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XINHUA NEWS SERVICE REPORTS FROM THE AFRICAN CONTINENT

 

Humans emigrate from Africa in multiple
waves rather than one one: study

WELLINGTON, (Xinhua) -- Genome sequencing of remote peoples of the Pacific and Australia is shedding light on how early humans moved out of Africa and spread across the world, New Zealand scientists said Thursday.

Genome sequencing of Papuan and Australian aboriginal people supported the theory that humans emigrated from Africa in multiple waves, rather than a single wave, and possibly earlier than previously believed, they said.

Some theories suggested that non-Africans could trace their ancestry back to a single migration event around 40,000 to 75,000 years ago.

But Massey University molecular anthropologist Professor Murray Cox, who co-authored a new international study, said it uncovered an earlier and now largely extinct wave of humans that moved from Africa to Eurasia between 100,000 and 120,000 years ago.

While this early wave of humans was extinct, DNA analysis of modern Papuans revealed at least 2 percent of their genetic material was retained from the earlier population, Cox said in a statement.

“The study is able to provide some remarkable results and puts forward a strong case for more investigations into the DNA of smaller, more remote ethnic groups,” said Cox.

“These are under-explored regions from a genetic standpoint, as traditional studies have focused mainly on the standard categories of Europeans, Asians and Africans. While these have been a treasure trove of knowledge of our early movements and makeup, it’s now time to cast the net wider and discover what these other regions have to tell us.”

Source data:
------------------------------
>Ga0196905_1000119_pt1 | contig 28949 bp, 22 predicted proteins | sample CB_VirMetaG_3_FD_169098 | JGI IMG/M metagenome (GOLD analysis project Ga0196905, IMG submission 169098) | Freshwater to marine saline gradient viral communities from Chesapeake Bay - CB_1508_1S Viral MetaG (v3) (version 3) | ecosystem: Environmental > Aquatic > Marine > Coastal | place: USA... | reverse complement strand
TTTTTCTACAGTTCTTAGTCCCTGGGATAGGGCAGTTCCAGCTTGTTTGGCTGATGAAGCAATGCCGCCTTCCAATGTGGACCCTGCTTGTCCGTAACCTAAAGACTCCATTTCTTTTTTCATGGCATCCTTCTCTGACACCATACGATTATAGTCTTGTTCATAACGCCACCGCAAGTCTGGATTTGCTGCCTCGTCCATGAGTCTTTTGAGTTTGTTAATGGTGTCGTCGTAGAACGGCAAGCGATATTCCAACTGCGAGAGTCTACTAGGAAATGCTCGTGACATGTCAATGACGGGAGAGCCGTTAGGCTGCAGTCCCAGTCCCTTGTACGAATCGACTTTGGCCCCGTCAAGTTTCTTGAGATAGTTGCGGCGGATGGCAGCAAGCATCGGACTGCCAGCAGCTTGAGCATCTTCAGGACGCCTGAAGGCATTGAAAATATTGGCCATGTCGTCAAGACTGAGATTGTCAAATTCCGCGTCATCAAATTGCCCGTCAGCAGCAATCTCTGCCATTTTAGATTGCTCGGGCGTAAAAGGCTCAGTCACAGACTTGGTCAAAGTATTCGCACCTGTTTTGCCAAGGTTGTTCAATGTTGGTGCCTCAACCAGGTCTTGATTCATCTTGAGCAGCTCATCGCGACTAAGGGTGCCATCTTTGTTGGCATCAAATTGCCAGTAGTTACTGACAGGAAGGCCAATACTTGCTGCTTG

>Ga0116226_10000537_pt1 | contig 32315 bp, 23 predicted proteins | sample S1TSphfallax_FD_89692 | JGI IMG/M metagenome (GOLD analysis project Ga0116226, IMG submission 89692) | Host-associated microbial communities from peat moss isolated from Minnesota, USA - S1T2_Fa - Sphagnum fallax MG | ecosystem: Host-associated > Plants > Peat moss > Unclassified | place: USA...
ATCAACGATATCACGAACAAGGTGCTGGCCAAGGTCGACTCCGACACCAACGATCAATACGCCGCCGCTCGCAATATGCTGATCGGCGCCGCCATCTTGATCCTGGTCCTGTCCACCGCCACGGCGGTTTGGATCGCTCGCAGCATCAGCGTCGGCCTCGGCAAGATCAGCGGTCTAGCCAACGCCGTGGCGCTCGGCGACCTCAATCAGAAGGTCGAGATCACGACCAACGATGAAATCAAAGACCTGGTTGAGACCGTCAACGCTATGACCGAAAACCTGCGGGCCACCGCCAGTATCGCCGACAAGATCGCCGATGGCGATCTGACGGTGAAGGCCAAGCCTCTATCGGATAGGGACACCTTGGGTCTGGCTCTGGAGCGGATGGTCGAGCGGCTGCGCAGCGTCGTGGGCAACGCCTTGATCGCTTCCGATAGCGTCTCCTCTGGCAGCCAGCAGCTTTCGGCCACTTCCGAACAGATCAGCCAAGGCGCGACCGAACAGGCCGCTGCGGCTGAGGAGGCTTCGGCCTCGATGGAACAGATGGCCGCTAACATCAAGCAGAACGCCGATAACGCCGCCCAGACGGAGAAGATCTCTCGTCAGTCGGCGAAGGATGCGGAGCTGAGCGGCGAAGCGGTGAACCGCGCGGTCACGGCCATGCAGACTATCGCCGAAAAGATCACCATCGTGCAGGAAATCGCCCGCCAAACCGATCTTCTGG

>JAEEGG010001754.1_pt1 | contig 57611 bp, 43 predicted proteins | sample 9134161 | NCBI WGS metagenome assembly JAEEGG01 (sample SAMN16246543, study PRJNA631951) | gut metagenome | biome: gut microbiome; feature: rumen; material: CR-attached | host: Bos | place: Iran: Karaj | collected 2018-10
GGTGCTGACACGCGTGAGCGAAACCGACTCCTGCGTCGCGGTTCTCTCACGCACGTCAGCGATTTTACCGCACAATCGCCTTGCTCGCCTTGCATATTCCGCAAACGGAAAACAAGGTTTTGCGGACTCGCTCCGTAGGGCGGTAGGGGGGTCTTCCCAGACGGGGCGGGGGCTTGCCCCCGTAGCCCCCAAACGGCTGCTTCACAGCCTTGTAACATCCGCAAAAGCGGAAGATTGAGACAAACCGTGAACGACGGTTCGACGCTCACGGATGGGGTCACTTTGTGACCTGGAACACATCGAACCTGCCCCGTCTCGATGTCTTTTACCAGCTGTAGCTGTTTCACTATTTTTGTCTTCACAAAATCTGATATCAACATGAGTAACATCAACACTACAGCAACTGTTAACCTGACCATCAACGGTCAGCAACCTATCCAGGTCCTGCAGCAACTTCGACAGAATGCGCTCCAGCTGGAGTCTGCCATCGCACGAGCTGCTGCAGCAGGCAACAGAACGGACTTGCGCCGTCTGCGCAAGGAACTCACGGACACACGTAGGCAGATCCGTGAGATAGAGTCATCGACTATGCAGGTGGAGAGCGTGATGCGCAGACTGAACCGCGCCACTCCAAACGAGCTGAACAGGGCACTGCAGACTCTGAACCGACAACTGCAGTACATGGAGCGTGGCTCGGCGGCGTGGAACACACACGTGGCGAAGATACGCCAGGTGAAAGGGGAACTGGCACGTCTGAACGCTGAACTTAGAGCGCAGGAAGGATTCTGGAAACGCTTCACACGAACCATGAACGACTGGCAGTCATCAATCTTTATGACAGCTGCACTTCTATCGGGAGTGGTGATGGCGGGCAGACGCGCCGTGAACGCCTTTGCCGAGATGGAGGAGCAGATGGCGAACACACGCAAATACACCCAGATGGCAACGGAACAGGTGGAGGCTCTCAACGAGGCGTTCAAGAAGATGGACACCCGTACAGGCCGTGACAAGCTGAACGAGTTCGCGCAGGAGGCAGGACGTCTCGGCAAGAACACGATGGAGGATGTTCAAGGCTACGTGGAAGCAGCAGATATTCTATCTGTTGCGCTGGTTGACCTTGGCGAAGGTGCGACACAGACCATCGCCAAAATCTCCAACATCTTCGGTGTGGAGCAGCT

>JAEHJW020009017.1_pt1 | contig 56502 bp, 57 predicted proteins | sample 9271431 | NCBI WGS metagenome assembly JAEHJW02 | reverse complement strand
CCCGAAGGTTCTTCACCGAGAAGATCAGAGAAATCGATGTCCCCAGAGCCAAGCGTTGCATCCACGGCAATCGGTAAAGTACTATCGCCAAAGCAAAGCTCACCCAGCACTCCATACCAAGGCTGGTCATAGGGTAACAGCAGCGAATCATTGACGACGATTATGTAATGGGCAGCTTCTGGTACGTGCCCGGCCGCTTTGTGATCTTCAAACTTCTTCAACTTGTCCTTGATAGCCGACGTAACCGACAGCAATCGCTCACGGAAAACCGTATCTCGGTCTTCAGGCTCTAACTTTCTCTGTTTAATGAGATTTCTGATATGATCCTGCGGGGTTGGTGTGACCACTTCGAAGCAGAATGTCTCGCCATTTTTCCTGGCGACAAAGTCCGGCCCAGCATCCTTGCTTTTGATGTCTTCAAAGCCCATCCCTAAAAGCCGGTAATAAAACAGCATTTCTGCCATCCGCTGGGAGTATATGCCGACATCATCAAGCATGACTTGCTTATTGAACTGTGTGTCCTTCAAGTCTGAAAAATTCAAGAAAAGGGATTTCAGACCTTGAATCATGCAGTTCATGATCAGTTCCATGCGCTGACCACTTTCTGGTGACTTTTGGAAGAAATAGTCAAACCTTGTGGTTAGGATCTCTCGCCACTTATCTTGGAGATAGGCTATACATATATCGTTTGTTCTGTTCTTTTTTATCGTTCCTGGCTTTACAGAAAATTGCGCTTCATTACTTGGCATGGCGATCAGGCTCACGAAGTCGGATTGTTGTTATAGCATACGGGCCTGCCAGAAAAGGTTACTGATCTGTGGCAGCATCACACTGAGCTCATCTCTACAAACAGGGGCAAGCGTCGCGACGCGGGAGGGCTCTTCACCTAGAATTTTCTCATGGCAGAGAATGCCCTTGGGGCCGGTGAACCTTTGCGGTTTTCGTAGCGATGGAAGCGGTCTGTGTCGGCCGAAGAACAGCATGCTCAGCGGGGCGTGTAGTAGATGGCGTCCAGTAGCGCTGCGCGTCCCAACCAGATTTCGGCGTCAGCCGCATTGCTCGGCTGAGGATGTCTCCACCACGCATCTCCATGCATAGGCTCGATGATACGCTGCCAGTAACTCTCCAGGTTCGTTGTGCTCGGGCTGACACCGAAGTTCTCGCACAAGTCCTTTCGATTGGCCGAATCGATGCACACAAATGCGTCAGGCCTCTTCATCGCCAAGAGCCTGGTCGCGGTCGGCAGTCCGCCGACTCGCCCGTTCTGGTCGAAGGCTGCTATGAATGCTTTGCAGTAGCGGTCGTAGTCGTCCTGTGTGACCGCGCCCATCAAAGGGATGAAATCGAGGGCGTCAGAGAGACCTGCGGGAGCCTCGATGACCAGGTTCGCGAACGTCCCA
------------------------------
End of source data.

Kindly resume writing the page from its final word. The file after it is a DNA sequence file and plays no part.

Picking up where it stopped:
Further studies would clarify the timing and route followed during such an early expansion and the data would be used to analyze modern human immunity to certain diseases or tolerance to certain substances.

University of Otago bioanthropologist Professor Lisa Matisoo-Smith, who took part in an international genome analysis of modern Aboriginal Australians and modern Papuans—the Australians’ northern neighbors, said the study showed the Aboriginal Australians and Papuans split from Europeans and Asians about 58,000 years ago.

They also found that Aboriginal Australians and Papuans later diverged around 37,000 years ago, long before the prehistoric Sahul continent separated into Australia and New Guinea due to rising seas, some 10,000 years ago.

“The genetic diversity among Aboriginal Australians is amazing,” Matisoo-Smith said in a statement.

“Perhaps because the continent has been inhabited for such a long time, we find that groups from southwestern desert Australia are more genetically different from groups of northeastern Australia than are for example Native Americans and Siberians, and this is within a single continent.”

             

 

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